Photo by Chris Yarzab

Despite all of this evidence pointing to the motorcyclist’s fault, Allstate responded to Keodalah’s claim under his underinsured-motorist coverage with its determination that Keodalah was somehow 70% at fault, offering only $1,600 to settle the claim (the jury in this first lawsuit later found nearly $109,000 in damages). Disregarding the police report and the conclusions of Allstate’s own investigators, Smith claimed that Keodalah had run the stop sign and been talking on his cell phone (the latter conclusion was contradicted by Keodalah’s phone records). Keodalah won his coverage lawsuit, including a jury determination that the motorcyclist was 100% at fault, and then filed a second lawsuit asserting bad-faith and CPA claims against both Allstate and Smith.

In this second lawsuit, the trial judge gave a quick victory to Smith in dismissing the bad-faith and CPA claims against her, but this was not to last. The Keodalah court held that Washington’s statute requiring “good faith” in the business of insurance applies to insurers and those acting on behalf of insurers: “Smith was engaged in the business of insurance and was acting as an Allstate representative. Thus, under the plain language of the statute, she had the duty to act in good faith. And she can be sued for breaching this duty.”

Similarly, the court followed a recent decision by the Washington Supreme Court to reverse an older case that had required a contractual relationship between the defendant and a plaintiff asserting claims under the CPA. Without this element, the Keodalah court held that CPA claims can be asserted against adjusters like Smith even though, of course, an insured and an adjuster do not have any contact with each other.

While this result will gratify insureds who often feel personally aggrieved by an adjuster’s bad faith and relish the thought of holding an adjuster personally responsible, Keodalah will doubtlessly play an important role in the familiar battleground between insurers and insureds about which court will hear a case.

Insurers often prefer federal court and remove coverage cases filed in state court to federal court based on what is known as “diversity jurisdiction,” which applies when the plaintiffs and defendants are all citizens of different states. Under Keodalah, insureds can sue individual adjusters, which may defeat diversity jurisdiction (if the insured and adjuster are citizens of the same state) or defeat removal (if the adjuster is a defendant of the state where the suit is brought).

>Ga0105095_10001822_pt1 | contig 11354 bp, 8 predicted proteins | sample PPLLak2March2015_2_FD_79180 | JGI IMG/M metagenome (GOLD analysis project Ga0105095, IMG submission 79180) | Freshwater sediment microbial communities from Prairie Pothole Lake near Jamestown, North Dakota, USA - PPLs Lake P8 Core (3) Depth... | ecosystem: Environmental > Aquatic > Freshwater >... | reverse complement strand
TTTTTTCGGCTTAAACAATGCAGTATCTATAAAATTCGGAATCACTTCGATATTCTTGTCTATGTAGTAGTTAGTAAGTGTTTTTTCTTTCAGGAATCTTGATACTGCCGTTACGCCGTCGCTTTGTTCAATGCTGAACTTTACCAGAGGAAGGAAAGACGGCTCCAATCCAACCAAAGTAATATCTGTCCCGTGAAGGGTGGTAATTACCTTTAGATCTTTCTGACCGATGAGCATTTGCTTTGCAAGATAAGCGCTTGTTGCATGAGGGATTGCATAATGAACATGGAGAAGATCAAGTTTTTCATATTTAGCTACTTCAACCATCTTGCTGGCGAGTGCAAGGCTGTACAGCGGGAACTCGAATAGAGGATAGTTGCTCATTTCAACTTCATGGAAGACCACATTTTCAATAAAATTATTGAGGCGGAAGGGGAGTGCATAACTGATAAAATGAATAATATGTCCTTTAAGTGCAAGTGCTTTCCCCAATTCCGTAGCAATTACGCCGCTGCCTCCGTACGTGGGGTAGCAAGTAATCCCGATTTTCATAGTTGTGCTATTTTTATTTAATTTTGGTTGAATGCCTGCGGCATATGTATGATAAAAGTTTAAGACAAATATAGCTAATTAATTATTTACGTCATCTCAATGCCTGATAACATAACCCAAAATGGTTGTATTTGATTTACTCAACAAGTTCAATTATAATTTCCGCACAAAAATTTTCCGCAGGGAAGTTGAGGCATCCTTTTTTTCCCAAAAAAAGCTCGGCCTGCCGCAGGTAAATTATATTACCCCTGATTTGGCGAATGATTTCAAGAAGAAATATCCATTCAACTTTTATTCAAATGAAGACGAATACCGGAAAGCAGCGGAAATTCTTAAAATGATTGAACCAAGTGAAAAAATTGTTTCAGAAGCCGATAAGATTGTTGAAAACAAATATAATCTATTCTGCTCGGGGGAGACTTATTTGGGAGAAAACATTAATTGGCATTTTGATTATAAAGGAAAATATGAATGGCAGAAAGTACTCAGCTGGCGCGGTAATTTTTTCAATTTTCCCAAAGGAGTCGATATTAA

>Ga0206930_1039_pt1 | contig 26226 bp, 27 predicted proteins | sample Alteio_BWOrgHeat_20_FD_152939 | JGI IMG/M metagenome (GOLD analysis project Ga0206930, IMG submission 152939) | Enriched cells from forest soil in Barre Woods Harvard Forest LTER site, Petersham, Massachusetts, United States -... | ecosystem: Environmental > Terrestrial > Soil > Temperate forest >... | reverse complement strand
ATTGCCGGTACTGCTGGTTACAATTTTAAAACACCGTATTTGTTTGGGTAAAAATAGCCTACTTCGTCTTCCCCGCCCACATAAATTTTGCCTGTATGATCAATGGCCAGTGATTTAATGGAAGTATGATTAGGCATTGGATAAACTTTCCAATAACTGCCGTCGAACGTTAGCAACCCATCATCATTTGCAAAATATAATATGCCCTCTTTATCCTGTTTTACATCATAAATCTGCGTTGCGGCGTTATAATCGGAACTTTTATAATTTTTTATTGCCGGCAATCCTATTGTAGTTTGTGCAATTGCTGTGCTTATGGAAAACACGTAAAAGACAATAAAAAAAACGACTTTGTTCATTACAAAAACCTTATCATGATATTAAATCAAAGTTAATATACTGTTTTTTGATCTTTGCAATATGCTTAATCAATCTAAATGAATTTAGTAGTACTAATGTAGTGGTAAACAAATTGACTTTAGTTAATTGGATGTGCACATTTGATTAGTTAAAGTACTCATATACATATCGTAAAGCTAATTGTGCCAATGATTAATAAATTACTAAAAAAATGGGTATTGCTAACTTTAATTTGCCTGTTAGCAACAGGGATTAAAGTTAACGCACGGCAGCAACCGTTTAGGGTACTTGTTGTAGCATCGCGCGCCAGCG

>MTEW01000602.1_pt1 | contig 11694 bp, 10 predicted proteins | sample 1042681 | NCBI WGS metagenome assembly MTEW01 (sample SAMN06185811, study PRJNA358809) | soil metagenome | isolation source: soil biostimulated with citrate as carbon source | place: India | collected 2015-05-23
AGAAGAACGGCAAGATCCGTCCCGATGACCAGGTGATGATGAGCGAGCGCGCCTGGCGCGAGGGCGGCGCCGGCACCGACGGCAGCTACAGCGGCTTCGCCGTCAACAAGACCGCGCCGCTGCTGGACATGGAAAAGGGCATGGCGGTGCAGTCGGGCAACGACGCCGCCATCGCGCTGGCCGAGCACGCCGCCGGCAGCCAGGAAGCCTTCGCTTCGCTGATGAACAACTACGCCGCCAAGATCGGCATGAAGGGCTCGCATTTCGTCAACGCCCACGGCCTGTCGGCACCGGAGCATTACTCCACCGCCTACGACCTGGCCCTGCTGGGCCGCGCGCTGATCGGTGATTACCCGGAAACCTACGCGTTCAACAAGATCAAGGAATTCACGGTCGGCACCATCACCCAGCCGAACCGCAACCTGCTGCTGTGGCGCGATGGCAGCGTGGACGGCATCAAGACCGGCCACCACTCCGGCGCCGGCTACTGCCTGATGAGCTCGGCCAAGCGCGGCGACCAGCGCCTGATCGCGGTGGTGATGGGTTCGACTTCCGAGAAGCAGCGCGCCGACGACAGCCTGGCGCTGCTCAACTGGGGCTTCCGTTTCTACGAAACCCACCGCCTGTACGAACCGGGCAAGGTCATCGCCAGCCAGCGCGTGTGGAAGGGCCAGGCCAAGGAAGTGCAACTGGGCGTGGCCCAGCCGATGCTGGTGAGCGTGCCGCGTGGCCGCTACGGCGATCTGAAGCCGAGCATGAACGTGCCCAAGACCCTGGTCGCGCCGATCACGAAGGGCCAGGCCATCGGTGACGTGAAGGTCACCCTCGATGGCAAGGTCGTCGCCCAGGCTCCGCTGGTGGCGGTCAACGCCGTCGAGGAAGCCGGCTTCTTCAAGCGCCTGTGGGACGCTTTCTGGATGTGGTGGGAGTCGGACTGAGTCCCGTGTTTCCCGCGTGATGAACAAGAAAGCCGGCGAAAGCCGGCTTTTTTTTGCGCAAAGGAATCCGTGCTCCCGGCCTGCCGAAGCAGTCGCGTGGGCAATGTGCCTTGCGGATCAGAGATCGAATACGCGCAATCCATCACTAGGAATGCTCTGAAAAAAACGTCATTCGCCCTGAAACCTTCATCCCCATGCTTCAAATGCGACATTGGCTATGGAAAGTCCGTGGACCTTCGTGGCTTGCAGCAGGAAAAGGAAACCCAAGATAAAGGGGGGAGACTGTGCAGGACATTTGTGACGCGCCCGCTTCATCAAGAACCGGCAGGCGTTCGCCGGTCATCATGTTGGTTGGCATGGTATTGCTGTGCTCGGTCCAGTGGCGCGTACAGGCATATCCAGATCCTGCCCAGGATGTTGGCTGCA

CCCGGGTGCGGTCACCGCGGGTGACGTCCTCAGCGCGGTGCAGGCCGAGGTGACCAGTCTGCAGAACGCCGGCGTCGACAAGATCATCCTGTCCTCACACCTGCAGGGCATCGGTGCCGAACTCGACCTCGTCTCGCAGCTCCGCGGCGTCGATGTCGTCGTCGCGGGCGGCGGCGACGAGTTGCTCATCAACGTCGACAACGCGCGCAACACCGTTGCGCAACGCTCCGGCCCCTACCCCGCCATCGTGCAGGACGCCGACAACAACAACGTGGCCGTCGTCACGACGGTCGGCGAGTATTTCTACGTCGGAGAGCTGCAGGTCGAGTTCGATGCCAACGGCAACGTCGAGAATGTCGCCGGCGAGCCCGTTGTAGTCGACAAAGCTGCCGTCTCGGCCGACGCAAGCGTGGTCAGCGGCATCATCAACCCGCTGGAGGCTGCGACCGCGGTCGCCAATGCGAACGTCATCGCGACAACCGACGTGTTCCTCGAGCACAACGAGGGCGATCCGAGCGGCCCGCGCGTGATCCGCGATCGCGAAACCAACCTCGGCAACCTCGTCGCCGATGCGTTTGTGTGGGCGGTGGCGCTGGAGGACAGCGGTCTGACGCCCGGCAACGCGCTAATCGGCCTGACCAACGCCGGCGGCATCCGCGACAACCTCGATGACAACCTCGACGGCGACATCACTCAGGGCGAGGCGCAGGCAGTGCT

Both because of the availability of bad-faith and CPA claims against another defendant, and because of the procedural advantages in suing an adjuster, Keodalah offers several tools for lawyers on the policyholders’ side of the bar.

Washington Court of Appeals Dismisses Oregon Contractor’s Collection Action for Failure to Strictly Comply With Registration Requirements

Rachel B. Greenlee | Lane Powell | April 3, 2018

In an unpublished opinion filed April 3, 2018, in HNS, Inc. v. Eagle Rock Quarry, et al., Cause No. 34695-1-III, Division Three of the Washington Court of Appeals dismissed a contractor collection action finding that the contractor failed to substantially comply with the requirements of Washington’s contractor registration act, RCW 18.27, which is a prerequisite to filing suit.

Eagle Rock Quarry, Inc., located in Mesa, Washington, entered into an oral agreement with HNS Inc., an Oregon company, for HNS to blast and stockpile gravel at its Washington location. Eagle Rock made a number of payments to HNS under the agreement, but suddenly stopped paying HNS’s monthly invoices in September 2015. Four months later, HNS sued Eagle Rock for its failure to pay.

Despite expressing sympathy for HNS having performed work without payment, the trial court granted Eagle Rock’s motion to dismiss the Complaint on the basis that HNS was not duly registered as required under RCW 18.27, which is a prerequisite to filing suit.

RCW 18.27 requires every contractor engaging or offering to engage in services in Washington to register with the Department of Labor and Industries (L&I). In any action to collect compensation for work or to enforce a contract, a contractor must prove that it was duly registered at the time it entered into the contract or performed the work. The statute states that a court may not find a contractor in substantial compliance with the registration requirements unless:

  1. L&I  has on file the registration information prescribed in RCW 18.27.030,
  2. The contractor had at all times in force a current bond or surety as required by RCW 18.27.040, and
  3. The contractor had at all times in force a current insurance as required by RCW 18.27.050.

HNS had formerly been licensed in Washington, but failed to renew its license in 2010. The Court of Appeals reasoned that by virtue of its previous registration, L&I likely had on file much but not all of the information required by RCW 18.27.030. However, the Court found that HNS’s $75,000 surety bond did not qualify as a bond required by RCW 18.27.040 because it named the State of Oregon as obligee. RCW 18.27.040 requires the contractor’s bond to name the State of Washington as obligee. To this point, the Court of Appeals quoted the trial court’s comments at oral argument that “the purpose of the statute is to protect against damage claims … [for] people that work here. People that have accidents that occur here.” (Emphasis added).

Further, HNS could not demonstrate that it possessed the required insurance because it provided only premium notices, rather than a copy of the policy, or other evidence that the insurance in place covered its operations with Eagle Rock in Washington.

Accordingly, while similarly sympathetic to HNS’s situation, the Court found that HNS did not substantially comply with RCW 18.27.080 in the manner required to enjoy access to Washington courts, and affirmed the trial court’s dismissal of the action. This case emphasizes the importance of strict compliance with the Washington contractor registration act, especially for out-of-state contractors.